In the record linkage study, bias was reduced by restricting risk estimates to Australian citizens who were less likely to be lost to follow-up.[22] However, in-flight fatal thrombotic events, death on arrival, and outpatient treatment of DVT could have been missed. A sensitivity analysis using different time periods ruled out any bias related to time trends. Further, it was shown that the Australian travelers were healthier than the general population.

The other two studies excluded lone DVT as an outcome measure.[8,23] They were limited to a short duration of observation period—during the flight and at the airport. Further, the two studies likely missed less severe disease, in-flight/airport deaths, and late-onset events. Most patients (> 50%) in these studies had established VTE risk factors.

Two before-after prospective studies were not particularly designed to estimate risk of exposure to prolonged travel.[9,11] However, one clearly suggested an association between prolonged air travel and VTE.[9] Since prolonged air travel was examined in passengers with only low to intermediate VTE risk factors, the number of incident cases could be an underestimate for the general population ( Table 5 ). Further, the New Zealand Air Traveller's Thrombosis (NZATT) study observing returning passengers most probably had underestimated the incidence of VTE as a substantial proportion of cautioned passengers employed VTE prophylactic measures. Underestimation was also likely as 39 passengers were lost to follow-up, some of whom might have developed VTE or succumbed to it, and also because those with milder or no symptoms were not investigated further. However, changes in factors affecting VTE after return flights were not explored. The 'business-class versus economy-class syndrome as a cause of thrombosis' (BEST) study was suitably powered to detect incidence of VTE at least as low as 3%.[11] However, evaluation for post-flight VTE could not be completed (see Table 5 ). Although no VTE was identified, many reasons for missing thromboembolism can be ascertained, such as absence of ultrasound scans in all of those with raised post-flight D-dimers; the use of ultrasonography alone for calf DVT, for which the test is not very sensitive; and an incomplete 6-month follow-up. An understanding based on this study is all the more confusing in the light of the fact that preflight baseline D-dimer data were not available for 45% of passengers.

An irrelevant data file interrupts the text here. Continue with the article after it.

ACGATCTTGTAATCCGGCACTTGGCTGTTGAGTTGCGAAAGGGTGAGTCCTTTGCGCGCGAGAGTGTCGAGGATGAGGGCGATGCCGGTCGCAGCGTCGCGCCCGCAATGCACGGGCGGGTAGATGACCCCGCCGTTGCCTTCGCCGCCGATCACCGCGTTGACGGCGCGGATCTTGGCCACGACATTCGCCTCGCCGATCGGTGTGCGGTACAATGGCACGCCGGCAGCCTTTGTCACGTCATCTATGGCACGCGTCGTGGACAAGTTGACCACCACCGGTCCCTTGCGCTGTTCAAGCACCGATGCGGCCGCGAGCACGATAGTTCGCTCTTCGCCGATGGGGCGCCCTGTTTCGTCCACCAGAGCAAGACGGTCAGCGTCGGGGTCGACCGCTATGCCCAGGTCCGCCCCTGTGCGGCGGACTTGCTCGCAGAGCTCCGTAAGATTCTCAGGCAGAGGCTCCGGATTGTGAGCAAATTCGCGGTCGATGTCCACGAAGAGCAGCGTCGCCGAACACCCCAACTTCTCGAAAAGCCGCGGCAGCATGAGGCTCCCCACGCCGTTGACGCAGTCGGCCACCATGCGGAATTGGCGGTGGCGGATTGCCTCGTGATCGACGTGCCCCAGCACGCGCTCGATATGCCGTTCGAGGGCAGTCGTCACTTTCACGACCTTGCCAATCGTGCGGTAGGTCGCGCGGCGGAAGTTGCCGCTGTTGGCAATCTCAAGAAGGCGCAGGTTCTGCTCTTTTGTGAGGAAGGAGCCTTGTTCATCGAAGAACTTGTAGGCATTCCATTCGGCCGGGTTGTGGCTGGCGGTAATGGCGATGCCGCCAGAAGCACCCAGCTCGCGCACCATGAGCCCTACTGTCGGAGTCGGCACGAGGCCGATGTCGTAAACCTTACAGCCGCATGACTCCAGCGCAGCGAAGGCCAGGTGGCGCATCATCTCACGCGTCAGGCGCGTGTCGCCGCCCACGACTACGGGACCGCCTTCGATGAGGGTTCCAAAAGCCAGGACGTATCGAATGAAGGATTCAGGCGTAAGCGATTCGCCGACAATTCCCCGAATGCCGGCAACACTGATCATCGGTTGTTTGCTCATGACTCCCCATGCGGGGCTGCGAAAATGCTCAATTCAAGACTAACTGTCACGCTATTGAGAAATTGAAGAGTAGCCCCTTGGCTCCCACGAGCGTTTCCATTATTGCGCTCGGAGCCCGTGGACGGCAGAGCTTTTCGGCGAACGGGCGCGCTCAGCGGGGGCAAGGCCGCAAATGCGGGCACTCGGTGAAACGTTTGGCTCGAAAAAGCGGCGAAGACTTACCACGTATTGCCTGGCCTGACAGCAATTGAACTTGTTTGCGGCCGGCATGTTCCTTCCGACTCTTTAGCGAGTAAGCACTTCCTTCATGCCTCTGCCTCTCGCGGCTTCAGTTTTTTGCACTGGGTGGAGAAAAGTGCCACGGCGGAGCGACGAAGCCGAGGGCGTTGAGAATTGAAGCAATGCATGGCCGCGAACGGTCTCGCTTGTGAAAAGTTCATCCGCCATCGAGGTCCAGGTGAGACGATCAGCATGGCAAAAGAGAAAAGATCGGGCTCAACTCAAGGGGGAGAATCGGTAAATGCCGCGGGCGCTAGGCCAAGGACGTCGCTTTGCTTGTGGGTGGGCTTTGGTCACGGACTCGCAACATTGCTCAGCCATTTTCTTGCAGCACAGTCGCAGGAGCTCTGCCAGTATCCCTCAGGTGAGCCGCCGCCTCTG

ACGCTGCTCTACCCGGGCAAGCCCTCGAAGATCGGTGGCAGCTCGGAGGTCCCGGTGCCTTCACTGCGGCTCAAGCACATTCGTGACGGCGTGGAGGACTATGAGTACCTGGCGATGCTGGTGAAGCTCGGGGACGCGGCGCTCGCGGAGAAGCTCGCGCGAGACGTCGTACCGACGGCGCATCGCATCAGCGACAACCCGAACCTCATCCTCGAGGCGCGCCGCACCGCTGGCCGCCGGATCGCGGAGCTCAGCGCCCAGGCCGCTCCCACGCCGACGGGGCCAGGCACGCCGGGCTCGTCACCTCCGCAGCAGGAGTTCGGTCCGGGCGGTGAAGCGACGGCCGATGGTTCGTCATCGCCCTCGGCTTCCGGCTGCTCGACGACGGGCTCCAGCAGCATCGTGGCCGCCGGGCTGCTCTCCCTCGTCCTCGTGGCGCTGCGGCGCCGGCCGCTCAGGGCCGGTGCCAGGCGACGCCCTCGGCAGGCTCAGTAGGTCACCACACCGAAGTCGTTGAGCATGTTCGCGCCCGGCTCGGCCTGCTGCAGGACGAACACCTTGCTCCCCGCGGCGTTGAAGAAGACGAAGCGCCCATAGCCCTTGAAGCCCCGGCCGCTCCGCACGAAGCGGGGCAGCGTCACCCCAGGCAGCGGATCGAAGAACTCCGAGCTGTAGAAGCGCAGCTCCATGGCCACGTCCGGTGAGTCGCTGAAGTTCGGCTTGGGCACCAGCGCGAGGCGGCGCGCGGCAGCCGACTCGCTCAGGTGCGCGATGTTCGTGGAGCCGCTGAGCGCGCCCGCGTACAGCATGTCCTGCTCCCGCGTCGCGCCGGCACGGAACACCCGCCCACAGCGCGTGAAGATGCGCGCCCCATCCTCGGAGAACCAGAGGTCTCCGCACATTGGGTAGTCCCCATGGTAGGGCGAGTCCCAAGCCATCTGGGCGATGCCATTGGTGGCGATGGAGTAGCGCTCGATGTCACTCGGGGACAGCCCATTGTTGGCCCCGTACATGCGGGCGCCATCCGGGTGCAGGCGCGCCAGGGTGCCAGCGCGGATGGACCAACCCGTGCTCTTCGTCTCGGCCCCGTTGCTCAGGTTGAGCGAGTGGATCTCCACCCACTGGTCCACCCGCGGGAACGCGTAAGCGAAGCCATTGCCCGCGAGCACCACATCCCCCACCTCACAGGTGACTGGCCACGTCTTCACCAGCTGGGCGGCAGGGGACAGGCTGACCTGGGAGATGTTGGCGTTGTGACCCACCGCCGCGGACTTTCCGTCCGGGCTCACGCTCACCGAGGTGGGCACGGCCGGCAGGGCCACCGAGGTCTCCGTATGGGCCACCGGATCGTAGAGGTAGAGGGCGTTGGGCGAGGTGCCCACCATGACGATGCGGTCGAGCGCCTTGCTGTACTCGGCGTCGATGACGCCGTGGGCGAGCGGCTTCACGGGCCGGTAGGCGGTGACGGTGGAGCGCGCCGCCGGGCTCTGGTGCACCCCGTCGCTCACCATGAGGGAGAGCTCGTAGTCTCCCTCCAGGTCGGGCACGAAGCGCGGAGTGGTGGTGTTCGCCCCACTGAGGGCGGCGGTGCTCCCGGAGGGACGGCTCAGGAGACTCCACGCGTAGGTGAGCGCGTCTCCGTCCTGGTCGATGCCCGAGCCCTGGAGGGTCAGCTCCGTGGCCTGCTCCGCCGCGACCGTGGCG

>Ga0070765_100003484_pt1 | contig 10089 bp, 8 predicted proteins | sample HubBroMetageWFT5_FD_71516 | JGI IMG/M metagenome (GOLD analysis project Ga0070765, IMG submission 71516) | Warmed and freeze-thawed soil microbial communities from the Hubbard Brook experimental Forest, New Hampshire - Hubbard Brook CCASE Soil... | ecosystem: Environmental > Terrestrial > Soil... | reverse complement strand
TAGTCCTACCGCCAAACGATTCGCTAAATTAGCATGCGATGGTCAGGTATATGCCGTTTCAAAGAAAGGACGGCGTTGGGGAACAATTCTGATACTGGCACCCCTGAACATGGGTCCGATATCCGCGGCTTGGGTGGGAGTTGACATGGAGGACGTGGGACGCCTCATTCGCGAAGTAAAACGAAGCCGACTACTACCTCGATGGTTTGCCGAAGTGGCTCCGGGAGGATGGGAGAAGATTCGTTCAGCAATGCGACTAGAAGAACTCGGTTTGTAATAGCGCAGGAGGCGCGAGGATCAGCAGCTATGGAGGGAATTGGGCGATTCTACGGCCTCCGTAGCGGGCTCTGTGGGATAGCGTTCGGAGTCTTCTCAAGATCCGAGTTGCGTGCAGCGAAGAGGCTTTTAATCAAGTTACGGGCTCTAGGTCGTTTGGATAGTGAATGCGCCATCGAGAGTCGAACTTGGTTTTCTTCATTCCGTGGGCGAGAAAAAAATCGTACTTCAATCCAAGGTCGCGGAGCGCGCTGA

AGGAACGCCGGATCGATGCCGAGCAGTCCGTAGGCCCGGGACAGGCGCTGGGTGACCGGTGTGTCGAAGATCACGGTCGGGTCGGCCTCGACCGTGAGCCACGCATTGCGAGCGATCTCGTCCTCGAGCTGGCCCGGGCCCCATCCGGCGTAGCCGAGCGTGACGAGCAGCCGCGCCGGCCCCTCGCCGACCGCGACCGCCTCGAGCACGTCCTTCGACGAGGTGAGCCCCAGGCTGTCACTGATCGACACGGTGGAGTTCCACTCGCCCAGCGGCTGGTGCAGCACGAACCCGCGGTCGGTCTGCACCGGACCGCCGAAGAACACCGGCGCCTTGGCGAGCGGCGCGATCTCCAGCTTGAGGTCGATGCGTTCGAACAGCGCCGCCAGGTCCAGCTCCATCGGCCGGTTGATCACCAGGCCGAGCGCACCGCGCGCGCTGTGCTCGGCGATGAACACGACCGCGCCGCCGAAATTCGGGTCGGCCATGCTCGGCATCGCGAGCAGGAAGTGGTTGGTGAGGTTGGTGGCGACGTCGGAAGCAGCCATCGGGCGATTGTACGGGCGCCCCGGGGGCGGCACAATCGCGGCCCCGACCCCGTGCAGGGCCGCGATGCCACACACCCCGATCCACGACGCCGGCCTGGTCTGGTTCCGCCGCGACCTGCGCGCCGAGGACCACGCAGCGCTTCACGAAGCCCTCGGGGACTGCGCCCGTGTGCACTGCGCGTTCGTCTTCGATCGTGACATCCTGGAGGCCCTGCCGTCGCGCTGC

It should be noted that both studies employed compression ultrasonography and therefore could have produced false-negative results and missed small thrombi. In these studies, screening for eligibility based on D-dimer is considered appropriate since the test has a high negative predictive value.[24]